North American Freight Data Reveals Growth in Unsung Trade Modes
There has been a lot of attention lately on challenges to the supply chain since the onset of COVID-19, most of it focused on goods flowing into and out of West Coast ports. One aspect of U.S. trade attracting less attention is North American freight flows, which have increased since the pandemic lows we saw in the spring of 2020. Trucking and rail carry most of our trade (76%) with Canada and Mexico, but the most significant percentage increases we observed in June 2021 came from two other sources: air and pipelines.
With the BTS Transborder Dashboard, we can dig into the data to find out what’s driving these increases.
Freight flowing through pipelines more than doubled year-over-year.
Pipelines carried about $8.3 billion in trade in June or about 7.2% of total North American U.S. trade. That’s an increase of 41% from pre-pandemic June 2019 and 203% from June 2020 when trade was in the early phase of recovery from the decline initiated by the COVID-19 outbreak. More than 99% of that trade is in mineral fuels, like oil, 82% of which is inbound (imports). More than 91% of pipeline trade ($7.6 billion) is with Canada, and the other $730 million is with Mexico.
Airborne freight includes a wide range of products.
In June, airplanes flew $4.8 billion in North American freight. That's only about 4.2% of U.S. trade with Canada and Mexico, but represents an increase of 26% from pre-pandemic 2019 and 44% from June 2020. Air cargo is more diverse than pipeline trade. $1.1 billion of June 2021 air cargo (up 55% from 2020) was pearls, stones, metal, and imitation jewelry, $529 million of which flew into or out of the country through Cleveland. Another $1 billion (up 33% from 2020) was electrical equipment and machinery, $445 million of which flew through New Orleans. Computer-related equipment ($586 million, up only 3%) and pharmaceuticals ($530 million, up nearly 500% from 2020) were the next most-valued airborne products.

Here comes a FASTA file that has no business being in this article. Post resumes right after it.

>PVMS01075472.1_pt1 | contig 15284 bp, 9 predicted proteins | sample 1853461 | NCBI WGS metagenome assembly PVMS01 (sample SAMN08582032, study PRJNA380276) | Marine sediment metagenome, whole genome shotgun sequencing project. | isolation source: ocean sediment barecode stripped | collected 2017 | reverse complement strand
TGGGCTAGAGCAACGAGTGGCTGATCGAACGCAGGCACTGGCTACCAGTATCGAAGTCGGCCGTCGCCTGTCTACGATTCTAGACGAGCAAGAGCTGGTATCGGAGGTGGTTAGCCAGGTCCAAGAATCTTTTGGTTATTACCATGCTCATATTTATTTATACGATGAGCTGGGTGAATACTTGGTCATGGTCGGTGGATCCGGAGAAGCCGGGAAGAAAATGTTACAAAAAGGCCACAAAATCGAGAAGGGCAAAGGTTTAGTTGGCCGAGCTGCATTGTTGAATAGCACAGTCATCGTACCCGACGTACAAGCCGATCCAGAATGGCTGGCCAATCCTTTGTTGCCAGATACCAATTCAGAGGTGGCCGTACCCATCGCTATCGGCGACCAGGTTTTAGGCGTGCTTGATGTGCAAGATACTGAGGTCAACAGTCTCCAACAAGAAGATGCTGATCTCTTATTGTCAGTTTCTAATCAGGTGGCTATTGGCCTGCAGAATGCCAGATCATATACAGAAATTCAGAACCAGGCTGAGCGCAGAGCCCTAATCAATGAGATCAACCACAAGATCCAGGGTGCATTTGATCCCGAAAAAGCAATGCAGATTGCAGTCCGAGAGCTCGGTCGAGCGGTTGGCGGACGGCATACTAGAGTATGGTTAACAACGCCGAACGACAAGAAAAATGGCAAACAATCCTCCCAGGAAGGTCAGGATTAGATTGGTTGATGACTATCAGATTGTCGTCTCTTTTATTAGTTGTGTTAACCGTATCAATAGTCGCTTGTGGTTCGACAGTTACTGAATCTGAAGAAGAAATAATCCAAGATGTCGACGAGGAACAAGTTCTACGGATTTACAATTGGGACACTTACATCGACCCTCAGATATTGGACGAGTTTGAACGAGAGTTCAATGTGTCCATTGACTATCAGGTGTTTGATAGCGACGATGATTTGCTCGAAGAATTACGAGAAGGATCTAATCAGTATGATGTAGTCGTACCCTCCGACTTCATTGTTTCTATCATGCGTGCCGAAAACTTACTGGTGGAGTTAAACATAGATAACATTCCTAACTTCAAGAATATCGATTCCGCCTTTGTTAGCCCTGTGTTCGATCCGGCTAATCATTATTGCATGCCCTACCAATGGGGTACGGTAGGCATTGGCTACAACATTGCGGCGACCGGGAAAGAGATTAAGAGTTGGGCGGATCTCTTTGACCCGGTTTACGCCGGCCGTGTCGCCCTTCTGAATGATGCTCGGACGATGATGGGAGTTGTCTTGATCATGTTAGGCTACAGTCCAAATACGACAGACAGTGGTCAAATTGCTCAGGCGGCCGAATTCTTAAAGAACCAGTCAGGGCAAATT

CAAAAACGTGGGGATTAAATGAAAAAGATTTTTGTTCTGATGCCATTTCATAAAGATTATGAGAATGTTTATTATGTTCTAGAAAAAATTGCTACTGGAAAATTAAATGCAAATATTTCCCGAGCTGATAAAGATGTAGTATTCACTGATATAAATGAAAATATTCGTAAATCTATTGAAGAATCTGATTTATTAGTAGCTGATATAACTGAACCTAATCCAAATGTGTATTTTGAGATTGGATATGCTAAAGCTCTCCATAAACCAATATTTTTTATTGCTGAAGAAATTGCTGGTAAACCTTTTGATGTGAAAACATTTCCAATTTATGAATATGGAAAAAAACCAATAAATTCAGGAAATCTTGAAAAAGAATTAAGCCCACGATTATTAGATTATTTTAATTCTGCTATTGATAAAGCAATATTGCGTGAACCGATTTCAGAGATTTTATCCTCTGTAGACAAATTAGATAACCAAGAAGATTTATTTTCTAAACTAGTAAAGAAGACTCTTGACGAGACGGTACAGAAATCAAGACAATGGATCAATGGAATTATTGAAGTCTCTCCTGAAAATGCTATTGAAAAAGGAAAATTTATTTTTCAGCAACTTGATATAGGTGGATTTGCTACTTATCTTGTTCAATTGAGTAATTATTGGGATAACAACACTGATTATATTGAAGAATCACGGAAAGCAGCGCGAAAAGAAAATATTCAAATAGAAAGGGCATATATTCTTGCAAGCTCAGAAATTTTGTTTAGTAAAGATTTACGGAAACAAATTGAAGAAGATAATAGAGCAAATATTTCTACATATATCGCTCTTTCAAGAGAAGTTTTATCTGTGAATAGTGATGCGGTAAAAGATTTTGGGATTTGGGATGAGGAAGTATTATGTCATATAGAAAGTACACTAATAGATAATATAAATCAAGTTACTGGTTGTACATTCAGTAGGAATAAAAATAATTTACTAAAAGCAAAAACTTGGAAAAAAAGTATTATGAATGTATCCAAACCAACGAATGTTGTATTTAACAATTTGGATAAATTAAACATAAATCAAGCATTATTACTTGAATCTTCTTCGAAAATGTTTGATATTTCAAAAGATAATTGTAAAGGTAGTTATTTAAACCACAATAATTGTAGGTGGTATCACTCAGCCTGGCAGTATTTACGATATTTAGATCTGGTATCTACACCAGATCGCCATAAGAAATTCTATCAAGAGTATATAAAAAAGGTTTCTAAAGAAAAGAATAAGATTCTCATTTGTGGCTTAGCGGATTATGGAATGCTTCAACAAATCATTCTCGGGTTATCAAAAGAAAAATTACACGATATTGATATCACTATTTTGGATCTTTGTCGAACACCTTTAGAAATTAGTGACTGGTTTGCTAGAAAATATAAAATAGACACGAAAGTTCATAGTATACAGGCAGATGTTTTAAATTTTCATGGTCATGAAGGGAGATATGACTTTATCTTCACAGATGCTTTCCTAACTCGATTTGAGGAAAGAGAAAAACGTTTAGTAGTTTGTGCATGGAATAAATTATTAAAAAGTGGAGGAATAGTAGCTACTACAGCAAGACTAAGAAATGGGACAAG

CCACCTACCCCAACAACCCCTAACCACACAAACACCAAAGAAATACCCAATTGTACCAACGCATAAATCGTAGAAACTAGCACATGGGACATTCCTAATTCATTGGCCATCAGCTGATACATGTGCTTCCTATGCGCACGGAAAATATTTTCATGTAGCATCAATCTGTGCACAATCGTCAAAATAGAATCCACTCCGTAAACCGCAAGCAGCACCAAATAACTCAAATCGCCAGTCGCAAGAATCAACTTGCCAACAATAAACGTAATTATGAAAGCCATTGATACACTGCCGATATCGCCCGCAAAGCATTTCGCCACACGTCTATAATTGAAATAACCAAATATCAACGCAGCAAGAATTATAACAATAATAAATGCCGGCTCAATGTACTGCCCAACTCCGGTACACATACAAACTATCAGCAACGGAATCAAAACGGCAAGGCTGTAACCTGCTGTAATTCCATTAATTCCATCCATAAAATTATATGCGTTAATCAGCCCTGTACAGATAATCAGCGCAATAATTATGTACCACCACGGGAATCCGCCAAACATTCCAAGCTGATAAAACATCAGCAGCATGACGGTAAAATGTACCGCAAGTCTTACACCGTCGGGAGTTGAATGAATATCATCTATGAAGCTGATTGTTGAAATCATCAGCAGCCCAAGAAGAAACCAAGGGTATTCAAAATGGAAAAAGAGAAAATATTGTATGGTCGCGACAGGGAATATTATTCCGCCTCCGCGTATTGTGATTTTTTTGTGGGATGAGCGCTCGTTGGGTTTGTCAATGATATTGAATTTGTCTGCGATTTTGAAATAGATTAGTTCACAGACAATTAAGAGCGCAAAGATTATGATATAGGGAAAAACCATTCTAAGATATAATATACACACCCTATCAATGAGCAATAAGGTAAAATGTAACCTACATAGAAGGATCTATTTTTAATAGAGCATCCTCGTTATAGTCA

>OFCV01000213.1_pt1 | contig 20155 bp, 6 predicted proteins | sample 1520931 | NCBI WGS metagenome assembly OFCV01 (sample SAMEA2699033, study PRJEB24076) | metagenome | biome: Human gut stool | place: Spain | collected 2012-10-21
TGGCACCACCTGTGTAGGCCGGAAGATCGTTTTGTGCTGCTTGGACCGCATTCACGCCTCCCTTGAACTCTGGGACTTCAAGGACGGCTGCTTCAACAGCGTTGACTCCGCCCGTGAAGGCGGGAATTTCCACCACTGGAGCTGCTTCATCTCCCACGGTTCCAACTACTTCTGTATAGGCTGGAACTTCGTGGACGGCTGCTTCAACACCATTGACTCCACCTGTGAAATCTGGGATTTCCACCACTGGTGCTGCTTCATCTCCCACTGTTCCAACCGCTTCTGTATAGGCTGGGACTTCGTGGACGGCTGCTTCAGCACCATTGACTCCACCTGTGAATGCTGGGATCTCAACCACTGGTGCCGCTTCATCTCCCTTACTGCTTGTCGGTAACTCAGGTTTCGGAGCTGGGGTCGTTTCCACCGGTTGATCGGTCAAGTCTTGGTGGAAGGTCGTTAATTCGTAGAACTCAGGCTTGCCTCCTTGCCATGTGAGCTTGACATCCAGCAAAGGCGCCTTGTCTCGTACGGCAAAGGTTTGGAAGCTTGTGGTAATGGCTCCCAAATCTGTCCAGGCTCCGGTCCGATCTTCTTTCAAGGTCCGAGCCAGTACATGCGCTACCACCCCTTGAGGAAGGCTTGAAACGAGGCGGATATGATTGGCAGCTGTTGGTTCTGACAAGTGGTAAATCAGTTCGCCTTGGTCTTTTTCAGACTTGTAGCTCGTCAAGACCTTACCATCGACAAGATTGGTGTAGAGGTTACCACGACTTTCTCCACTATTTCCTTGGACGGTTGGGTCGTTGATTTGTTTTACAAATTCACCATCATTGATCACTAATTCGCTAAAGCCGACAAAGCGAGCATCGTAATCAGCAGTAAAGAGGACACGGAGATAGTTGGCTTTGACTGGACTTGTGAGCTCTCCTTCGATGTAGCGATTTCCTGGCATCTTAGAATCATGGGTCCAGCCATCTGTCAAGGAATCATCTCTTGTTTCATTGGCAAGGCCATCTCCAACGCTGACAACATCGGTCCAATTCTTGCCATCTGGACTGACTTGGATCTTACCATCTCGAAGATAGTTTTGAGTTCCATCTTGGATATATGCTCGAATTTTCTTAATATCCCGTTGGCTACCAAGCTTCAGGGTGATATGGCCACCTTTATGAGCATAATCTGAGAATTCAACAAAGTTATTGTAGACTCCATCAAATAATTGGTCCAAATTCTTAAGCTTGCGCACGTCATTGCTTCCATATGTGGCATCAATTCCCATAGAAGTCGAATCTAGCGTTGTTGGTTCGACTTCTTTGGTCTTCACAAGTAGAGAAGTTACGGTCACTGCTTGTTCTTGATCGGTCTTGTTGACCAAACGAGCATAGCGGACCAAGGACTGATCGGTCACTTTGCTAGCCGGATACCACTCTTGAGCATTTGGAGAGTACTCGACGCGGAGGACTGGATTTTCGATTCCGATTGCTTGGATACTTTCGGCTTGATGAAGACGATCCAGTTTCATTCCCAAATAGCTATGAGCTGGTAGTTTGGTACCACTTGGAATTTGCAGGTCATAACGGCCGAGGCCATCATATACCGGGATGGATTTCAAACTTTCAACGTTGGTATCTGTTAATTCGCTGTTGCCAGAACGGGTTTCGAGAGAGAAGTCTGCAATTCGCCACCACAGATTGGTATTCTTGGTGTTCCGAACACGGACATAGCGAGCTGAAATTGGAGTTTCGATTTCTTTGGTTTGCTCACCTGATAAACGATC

Top Products Shipped by Air between U.S. and Canada and U.S. and Mexico, June 2021
|Product||$ Value in Millions||% Chg Year-Over-Year||Top U.S. Port of Entry/Exit||% Exported to Canada||% Exported to Mexico||% Imported from Canada||% Imported from Mexico|
|Pearls, Stones, Metals, Imitation Jewelry||1102||56%||Cleveland||52%||5%||29%||14%|
|Electrical Machinery, Equipment, Parts||1001||33%||New Orleans||30%||31%||13%||26%|
|Computer-Related Machinery, Parts||586||3%||New Orleans||36%||26%||24%||13%|
|Aircraft, Spacecraft, Parts||466||50%||New Orleans||52%||32%||16%||1%|
|Measuring and Testing Instruments||465||34%||New Orleans||50%||12%||27%||11%|
|Special Classification Provisions||294||14%||New Orleans||0%||0%||68%||32%|
|Miscellaneous Chemical Products||71||-9%||New Orleans||71%||15%||14%||1%|
|Inorganic Chemicals||47||87%||New Orleans||8%||28%||64%||0%|
|Vehicles (other than Railway)||31||98%||New Orleans||21%||53%||5%||21%|
TransBorder Dashboard is a powerful gateway to data on freight flows with America’s largest trading partners.
This examination of air cargo and pipeline trade is just one line of inquiry you can pursue using the BTS TransBorder Dashboards. What three commodities increased the most over the last year? Which U.S. land port is the busiest--by far? What mode of freight transport is up 125% from last year but only 7% from 2019? Answers to these and other questions can be found at https://www.bts.gov/transborder.